Casting AUDRA McDONALD as Madame de Garderobe
As my friend Emille would smile and day, “Oh, LORT!” Audra McDonald is a smack-dab, home-run in this film. She is “unparalleled in the breadth and versatility of her artistry as both a singer and an actress. With 6 Tony Awards, 2 Grammys as well as an Emmy, she earns her place as the elegant Madame Garderobe and steals several scenes. Her vocals lead the film’s musical soundtrack to victory!
Beauty and the Beast Production Details
From the production details: Over 1,000 crew members worked around the clock to build and decorate all the mammoth sets, providing an incredible amount of hand-detailed artistry. For the film’s epic opening number, “Belle,” which takes place in Villeneuve, more than 150 extras, hundreds of animals, 28 wagons and countless props and set decorations were used, each with an incredible amount of detail. Also included are ten glass chandeliers (each measuring 14 feet x 7 feet) which are based on actual chandeliers from Versailles which were then frosted, covered in fabric and candlelit. The enchanted forest that surrounds the Beast’s castle was built on stage H, the largest stage at Shepperton, measuring 9,600 square feet. The forest, which took 15 weeks to complete, includes real trees, hedges, a frozen lake, a set of 29-foot high ice gates and approximately 20,000 icicles.
Missed the Mark:
Emma Watson’s Auto-Tune
Remember the accolades I just gave Audra McDonald? After seeing the film, I’m fairly certain that Emma Watson, while not a Broadway singer, couldn’t complete with McDonald’s incredible voice, or Steven’s incredible Beast. But I wish they hadn’t over processed her voice, or perhaps in the vein of the animated feature, Aladdin, had dubbed her with another actress? Either way, it was apparent from the first trailer that the processing was a bit much, and now I’m convinced that it was done to give her a place to stand next to the other vocals.
The Yellow Dress
Oh, the dress. I think what irked me the most was the interview with Emma Watson where she details her choice on Belle being an active girl and Watson requested not to be put into a corset.
Well… the scene with the yellow, iconic gown was nearly 10 minutes, and you couldn’t wear it just for that? The dress left me so sad, due to its lack of visual appeal next to the intricately designed Rococo sets, delectable room decor and Steven’s crystalline justacorps jacket. Durran, the costume designer, says, “What we tried to do was re-interpret it and flesh it out a bit by adding more texture and making it feel like a real living costume.” In the end, the dress was created from 60 yards of feather light satin organza dyed yellow, which was cut broadly in a circular shape and required 3,000 feet of thread. Gold leaf in a pattern matching the ballroom’s Rococo floor and 2,160 Swarovski crystals are added by Mdm. Garderobe, the wardrobe. The dress was not made to require a corset or cage so as to give Emma Watson a greater amount of movement.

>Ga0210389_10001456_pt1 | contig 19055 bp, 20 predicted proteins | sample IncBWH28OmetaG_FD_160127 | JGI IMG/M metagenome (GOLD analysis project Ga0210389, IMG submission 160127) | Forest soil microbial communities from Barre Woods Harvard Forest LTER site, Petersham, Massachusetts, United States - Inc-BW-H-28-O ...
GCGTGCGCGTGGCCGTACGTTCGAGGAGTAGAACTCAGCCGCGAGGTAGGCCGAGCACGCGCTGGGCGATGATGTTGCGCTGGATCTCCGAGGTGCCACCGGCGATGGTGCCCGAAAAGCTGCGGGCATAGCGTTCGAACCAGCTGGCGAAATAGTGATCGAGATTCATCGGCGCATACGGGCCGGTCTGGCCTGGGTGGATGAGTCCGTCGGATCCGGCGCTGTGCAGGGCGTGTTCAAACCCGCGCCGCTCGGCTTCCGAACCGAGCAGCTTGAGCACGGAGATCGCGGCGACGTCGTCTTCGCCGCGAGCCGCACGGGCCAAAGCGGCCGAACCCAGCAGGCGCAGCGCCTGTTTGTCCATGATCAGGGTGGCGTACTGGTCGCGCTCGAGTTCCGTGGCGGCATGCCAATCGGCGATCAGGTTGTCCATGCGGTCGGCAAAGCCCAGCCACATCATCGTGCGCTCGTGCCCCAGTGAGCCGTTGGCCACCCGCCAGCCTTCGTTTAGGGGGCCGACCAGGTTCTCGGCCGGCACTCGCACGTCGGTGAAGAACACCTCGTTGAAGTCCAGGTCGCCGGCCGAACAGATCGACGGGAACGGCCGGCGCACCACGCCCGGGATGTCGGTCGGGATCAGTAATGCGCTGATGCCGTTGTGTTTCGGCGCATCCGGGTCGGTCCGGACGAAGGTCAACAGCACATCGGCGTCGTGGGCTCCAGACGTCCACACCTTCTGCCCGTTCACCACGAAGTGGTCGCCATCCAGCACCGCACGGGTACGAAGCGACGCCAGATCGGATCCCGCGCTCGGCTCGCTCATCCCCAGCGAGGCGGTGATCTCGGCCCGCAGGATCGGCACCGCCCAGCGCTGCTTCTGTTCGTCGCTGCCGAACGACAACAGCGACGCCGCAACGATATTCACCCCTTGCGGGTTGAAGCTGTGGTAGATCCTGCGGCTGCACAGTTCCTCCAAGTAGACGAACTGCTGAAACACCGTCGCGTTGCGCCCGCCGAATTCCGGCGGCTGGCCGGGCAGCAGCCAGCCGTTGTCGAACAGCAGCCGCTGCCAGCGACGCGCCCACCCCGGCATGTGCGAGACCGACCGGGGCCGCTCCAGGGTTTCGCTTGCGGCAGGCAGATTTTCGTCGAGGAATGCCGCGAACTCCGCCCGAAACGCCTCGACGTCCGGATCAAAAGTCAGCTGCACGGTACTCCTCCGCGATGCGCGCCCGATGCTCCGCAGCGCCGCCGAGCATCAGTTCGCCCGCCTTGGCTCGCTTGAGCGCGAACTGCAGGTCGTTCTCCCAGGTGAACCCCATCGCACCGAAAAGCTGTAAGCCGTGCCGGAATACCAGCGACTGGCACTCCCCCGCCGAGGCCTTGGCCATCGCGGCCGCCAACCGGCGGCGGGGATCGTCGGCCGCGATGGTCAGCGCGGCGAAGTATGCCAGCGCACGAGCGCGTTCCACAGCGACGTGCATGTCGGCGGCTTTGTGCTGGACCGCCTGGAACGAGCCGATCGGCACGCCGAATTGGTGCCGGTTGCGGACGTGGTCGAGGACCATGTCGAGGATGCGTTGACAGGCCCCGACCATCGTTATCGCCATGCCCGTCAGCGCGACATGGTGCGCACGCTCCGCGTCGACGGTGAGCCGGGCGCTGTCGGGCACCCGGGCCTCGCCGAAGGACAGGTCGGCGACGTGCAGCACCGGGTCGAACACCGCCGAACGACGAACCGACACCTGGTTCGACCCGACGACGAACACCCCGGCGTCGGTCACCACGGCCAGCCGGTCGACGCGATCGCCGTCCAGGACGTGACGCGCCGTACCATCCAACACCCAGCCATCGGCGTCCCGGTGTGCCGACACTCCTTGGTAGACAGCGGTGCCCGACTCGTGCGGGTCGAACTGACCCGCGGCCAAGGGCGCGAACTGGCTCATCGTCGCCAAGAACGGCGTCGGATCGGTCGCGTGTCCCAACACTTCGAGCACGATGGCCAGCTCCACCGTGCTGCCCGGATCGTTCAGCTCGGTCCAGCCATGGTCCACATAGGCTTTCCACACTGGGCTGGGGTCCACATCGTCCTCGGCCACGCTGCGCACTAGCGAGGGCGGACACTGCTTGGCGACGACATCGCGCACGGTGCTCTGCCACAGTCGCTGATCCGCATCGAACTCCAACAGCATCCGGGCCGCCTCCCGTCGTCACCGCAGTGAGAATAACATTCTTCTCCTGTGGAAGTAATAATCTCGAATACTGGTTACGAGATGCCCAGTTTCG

I wholly disagree with this design choice. As with the Rococo era, the dress requires shape, and without a corset, the result is the organza falling flat (literally), leaving us wanting more. In all of Watson’s yellow-dress-closeups, the non-period detail and layered ribbon of organza on the bodice is, well, boring.
What to Look For:
The Enchantress, played by Hattie Morgan
What a treat this character is. I won’t say any more than this for fear or ruining moments for you!
Moments You Remember from 1991
And moments you shall have. Small things such as the Beast’s grab of castle statuary to fend off Gaston; the Claudette, Laurette, and Paulette (the Bimbettes) inclusions, the gray stuff! It’s all there, and I was happy for it.
An Explanation for Belle’s Family
Did you ever wonder what happened to Belle’s mother? This imaginative story thread is woven into the film, and while it does seem a bit extraneous, it’s a nice touch.
I remember doing such terrible math as a kid… Prince’s 21st birthday…. he wasn’t THAT old when the spell was broken… wait?! How old was he when he was transformed? Did time freeze? Instead of leaving you to your TI-83, Condon’s film answers all those questions fabulously and continues to integrate those themes throughout the movie.
Final review? You will love Disney’s live-action Beauty and the Beast. It is a well-done film by a talented director with a kick-butt cast (Evans, Gad, Kline) and incredible singers (McDonald, Stevens). Don’t forget your popcorn!